The New Export Hotspots

A look at the biggest trade shifts around the world

Written by Mark Brown for Canadian Business

Half a century ago, trade accounted for only a quarter of global economic output; today that figure is roughly 60%. As dramatic as that may sound, the most significant shifts arguably have happened over the past five years. In 2008, China became the world’s largest exporter, and it is quickly gaining ground on the U.S. as the world’s largest importer. The realignment of global trade is well underway, and it will have a significant impact on how companies do business.

This map highlights some of the biggest trade shifts of the past decade. The countries shown here experienced the greatest swings in their trading relationships between 2002 and 2012. (Canada’s shifts don’t rank among the most dramatic, but we’ve included them for reference.) Arrows are colour-coded by country—blue arrows, for instance, represent Canadian exports and imports that have seen significant change—and are scaled proportionately; fatter arrows reflect greater volumes of trade. Figures on the arrows quantify the changing relationships, from the perspective of the country identified by the colour of the arrow: South Africa, for instance, shipped 11% of its exports to the United States in 2012, compared to 26% in 2002.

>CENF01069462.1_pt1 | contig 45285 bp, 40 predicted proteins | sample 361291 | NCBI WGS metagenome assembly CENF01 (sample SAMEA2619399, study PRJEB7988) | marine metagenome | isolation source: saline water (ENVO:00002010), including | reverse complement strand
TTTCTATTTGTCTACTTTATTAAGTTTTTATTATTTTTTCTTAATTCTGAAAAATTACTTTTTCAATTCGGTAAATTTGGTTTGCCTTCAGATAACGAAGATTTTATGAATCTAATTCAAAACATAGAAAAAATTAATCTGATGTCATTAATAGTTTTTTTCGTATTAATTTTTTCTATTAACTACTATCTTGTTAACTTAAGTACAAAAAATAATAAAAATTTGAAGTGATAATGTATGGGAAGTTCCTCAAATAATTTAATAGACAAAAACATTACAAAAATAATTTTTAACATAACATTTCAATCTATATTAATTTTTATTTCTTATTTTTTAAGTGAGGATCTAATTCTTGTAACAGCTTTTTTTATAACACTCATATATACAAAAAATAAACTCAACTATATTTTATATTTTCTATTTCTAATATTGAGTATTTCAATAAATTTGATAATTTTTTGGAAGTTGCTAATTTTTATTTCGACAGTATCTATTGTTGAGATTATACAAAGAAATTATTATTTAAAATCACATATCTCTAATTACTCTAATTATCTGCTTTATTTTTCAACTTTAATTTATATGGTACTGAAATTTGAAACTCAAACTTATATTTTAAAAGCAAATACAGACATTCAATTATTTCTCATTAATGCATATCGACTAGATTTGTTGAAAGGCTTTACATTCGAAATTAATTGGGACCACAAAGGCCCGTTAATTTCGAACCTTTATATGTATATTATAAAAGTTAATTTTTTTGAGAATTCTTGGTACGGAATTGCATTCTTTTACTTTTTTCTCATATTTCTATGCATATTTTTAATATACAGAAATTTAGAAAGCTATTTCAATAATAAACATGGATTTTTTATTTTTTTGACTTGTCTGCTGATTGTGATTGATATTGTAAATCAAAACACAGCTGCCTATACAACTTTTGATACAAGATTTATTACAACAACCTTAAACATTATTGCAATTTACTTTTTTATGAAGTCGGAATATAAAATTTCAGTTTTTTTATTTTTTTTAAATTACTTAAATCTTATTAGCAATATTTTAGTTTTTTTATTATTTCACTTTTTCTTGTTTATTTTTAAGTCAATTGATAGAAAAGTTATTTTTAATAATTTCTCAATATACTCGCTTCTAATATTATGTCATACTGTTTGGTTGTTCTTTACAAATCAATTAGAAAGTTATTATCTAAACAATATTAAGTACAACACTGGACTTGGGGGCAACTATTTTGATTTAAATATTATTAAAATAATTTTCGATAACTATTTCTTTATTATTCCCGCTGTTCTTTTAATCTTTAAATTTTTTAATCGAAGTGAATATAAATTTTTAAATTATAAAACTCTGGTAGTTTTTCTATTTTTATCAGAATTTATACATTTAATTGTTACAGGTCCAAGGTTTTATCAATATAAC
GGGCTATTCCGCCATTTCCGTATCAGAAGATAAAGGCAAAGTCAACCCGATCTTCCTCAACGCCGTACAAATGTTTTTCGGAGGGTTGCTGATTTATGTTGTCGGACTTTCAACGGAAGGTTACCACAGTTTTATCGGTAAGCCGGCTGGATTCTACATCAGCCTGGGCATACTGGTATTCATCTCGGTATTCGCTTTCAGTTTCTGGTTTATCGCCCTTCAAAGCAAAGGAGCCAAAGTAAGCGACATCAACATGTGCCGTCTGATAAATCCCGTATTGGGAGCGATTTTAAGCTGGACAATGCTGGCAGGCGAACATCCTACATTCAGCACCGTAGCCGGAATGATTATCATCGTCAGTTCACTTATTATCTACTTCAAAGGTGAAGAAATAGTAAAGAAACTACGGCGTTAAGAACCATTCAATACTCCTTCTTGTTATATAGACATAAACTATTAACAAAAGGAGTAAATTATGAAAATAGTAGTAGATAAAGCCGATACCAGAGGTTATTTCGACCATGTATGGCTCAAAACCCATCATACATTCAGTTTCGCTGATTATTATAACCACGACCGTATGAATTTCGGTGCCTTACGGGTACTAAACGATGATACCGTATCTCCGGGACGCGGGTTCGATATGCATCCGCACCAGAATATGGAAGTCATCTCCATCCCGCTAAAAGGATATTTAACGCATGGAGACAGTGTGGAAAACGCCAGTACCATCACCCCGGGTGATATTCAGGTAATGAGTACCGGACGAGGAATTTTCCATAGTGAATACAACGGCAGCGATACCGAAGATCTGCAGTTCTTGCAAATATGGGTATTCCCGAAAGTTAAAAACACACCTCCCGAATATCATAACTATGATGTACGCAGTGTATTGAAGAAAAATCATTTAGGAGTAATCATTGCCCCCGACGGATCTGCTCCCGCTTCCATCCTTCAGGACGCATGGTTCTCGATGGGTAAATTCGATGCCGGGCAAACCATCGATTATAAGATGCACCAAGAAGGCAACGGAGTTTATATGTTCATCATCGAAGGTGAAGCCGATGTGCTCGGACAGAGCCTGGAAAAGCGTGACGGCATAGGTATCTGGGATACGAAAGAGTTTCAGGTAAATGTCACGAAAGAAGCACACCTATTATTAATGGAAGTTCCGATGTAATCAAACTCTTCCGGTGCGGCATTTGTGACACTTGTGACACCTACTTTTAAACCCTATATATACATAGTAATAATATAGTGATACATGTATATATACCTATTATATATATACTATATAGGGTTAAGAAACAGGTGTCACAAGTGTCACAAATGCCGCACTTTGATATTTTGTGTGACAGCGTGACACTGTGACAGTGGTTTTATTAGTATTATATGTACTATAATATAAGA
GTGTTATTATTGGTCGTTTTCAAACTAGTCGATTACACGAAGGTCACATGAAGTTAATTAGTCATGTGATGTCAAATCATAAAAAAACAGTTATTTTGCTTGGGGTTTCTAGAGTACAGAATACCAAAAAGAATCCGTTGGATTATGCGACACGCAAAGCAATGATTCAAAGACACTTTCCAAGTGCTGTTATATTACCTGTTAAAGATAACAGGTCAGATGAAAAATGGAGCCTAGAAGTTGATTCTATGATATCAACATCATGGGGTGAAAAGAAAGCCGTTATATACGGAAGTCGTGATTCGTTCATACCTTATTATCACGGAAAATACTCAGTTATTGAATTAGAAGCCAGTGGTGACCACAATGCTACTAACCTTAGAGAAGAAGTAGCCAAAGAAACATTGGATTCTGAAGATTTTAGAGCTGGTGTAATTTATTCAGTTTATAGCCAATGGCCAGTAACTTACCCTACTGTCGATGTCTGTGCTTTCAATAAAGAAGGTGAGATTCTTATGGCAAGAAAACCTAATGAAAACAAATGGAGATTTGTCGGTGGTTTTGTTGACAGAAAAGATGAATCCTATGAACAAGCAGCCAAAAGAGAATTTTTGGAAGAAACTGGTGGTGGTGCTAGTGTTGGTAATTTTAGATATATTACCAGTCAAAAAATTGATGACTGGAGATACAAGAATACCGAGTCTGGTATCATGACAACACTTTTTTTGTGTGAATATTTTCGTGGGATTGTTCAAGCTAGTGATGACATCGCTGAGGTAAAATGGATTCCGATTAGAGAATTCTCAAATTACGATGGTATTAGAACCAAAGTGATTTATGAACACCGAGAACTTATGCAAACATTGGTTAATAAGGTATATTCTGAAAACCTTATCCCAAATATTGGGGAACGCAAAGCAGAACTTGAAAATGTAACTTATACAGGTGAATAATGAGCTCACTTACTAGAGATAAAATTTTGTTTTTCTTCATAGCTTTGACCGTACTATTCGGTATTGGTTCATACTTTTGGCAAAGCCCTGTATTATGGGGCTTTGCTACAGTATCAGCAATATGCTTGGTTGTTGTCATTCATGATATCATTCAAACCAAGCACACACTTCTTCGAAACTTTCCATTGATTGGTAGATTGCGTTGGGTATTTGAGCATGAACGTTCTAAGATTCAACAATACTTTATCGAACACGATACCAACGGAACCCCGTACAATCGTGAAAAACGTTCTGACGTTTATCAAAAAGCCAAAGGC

The biggest trend overall? North America’s declining status as a choice trade partner—and China’s rise.

READ: Trading Places: The Evolving Landscape of Global Trade

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